A good example of the approach used by Pyle and Pious is the section on “The President as 'Sole Organ’?” It begins with a reading from United States v. Curtiss-Wright (1936), where Justice Sutherland relies on this statement by John Marshall in 1800 when he served in the U.S. House of Representatives: “The President is the sole organ of the nation in its external relations, and its sole representative with foreign nations” (p.151). Sutherland wanted this statement to stand for the proposition that the President has certain independent powers in foreign affairs that are not subject to checks by Congress or the judiciary. Pyle and Pious correctly ask: “Holding or dicta? What, precisely, did the Court hold? Is this a case of exclusive presidential prerogatives, or is it a case of the Congress and the president exercising the sovereign powers of the United States?” (p.152). Sutherland’s language and citations were clearly dicta and not necessary for the central holding, which supported the delegation of legislative discretion to the President to impose an arms embargo in South America (unlike the delegation of legislative power struck down by the Court the previous year involving domestic policy). Pyle and Pious provide citations to several excellent articles that faulted Sutherland for his understanding of history and Marshall’s speech.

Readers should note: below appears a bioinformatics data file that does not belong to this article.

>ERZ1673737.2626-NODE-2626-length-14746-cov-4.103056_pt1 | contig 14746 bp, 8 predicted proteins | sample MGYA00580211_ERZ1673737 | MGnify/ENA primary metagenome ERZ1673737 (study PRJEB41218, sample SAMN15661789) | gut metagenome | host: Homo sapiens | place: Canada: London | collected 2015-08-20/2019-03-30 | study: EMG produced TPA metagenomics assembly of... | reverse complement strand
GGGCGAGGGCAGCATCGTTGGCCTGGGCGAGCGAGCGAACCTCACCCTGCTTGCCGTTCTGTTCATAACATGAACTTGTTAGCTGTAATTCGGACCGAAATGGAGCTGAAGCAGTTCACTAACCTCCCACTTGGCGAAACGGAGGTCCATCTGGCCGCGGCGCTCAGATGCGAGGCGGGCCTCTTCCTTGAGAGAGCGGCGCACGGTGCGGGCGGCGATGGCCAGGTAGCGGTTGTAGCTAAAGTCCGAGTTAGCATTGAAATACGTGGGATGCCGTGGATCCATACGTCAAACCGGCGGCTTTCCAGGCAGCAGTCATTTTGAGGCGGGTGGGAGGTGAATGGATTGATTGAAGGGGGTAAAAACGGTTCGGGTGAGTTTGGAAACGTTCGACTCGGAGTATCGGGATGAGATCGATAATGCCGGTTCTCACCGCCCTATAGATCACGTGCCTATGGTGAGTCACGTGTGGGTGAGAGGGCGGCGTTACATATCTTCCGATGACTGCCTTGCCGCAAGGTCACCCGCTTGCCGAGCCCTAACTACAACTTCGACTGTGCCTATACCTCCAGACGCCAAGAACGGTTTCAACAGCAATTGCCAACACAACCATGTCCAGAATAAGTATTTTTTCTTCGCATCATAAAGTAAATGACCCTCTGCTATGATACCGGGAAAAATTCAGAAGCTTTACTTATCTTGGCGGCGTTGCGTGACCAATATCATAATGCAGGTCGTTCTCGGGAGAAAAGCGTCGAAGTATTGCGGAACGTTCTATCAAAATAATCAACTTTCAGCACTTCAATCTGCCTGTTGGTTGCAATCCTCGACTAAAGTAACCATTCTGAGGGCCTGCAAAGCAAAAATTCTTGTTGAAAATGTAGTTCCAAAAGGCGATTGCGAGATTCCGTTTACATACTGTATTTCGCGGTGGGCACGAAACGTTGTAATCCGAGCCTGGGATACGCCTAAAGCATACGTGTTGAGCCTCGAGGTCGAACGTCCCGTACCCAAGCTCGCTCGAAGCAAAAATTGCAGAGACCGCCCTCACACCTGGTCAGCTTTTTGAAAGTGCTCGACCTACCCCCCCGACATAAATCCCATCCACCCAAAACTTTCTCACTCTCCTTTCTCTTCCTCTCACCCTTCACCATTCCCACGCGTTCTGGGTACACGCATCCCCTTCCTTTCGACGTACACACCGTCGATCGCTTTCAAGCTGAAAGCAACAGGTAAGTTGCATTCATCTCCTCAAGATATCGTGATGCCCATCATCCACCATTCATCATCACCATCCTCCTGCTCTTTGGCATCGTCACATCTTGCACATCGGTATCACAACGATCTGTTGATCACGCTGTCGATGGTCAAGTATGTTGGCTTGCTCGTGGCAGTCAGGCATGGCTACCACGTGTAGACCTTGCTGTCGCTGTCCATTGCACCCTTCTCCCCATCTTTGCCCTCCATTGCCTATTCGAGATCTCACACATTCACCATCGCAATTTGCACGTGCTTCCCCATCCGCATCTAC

It would have been helpful for the authors (and instructive for readers) to include a short portion of Marshall’s 1800 speech, which clearly dispelled any belief that he advocated some type of independent, plenary, exclusive, or inherent power of the President in foreign affairs. When Marshall spoke of the President as “sole organ,” he did so with the understanding that what President John Adams did in turning over to England a British citizen suspected of murder was to carry out an extradition provision in the Jay Treaty. That is, neither Marshall nor Adams claimed an independent, uncheckable power of the President. Instead, the authority came from a treaty and it was the constitutional duty of Adams to see that the treaty (under Article VI of the Constitution “the supreme Law of the Land”) be faithfully executed.

The remainder of the book consists of a rich collection of judicial and nonjudicial documents to explore timeless and contemporary constitutional issues. Among the topics closely studied: the treaty power, executive agreements, imperfect and perfect wars, protection of lives and property, Truman going to war in Korea without seeking a declaration of authorization from Congress (the first President to do so), litigation on the Vietnam War, the War Powers Resolution, “peacekeeping” and “mission creep” (Somalia and Kosovo), [*610] and paramilitary/covert operations. Special attention is devoted to torture as U.S. policy, Abu Ghraib, indefinite detention, habeas corpus rights of detainees, and military tribunals. In each case the authors require readers to look at specific constitutional issues in terms of sources of authority, legitimacy, and fundamental principles.


United States v. Curtiss-Wright, 299 U.S. 304 (1936).

© Copyright 2011 by the author, Louis Fisher.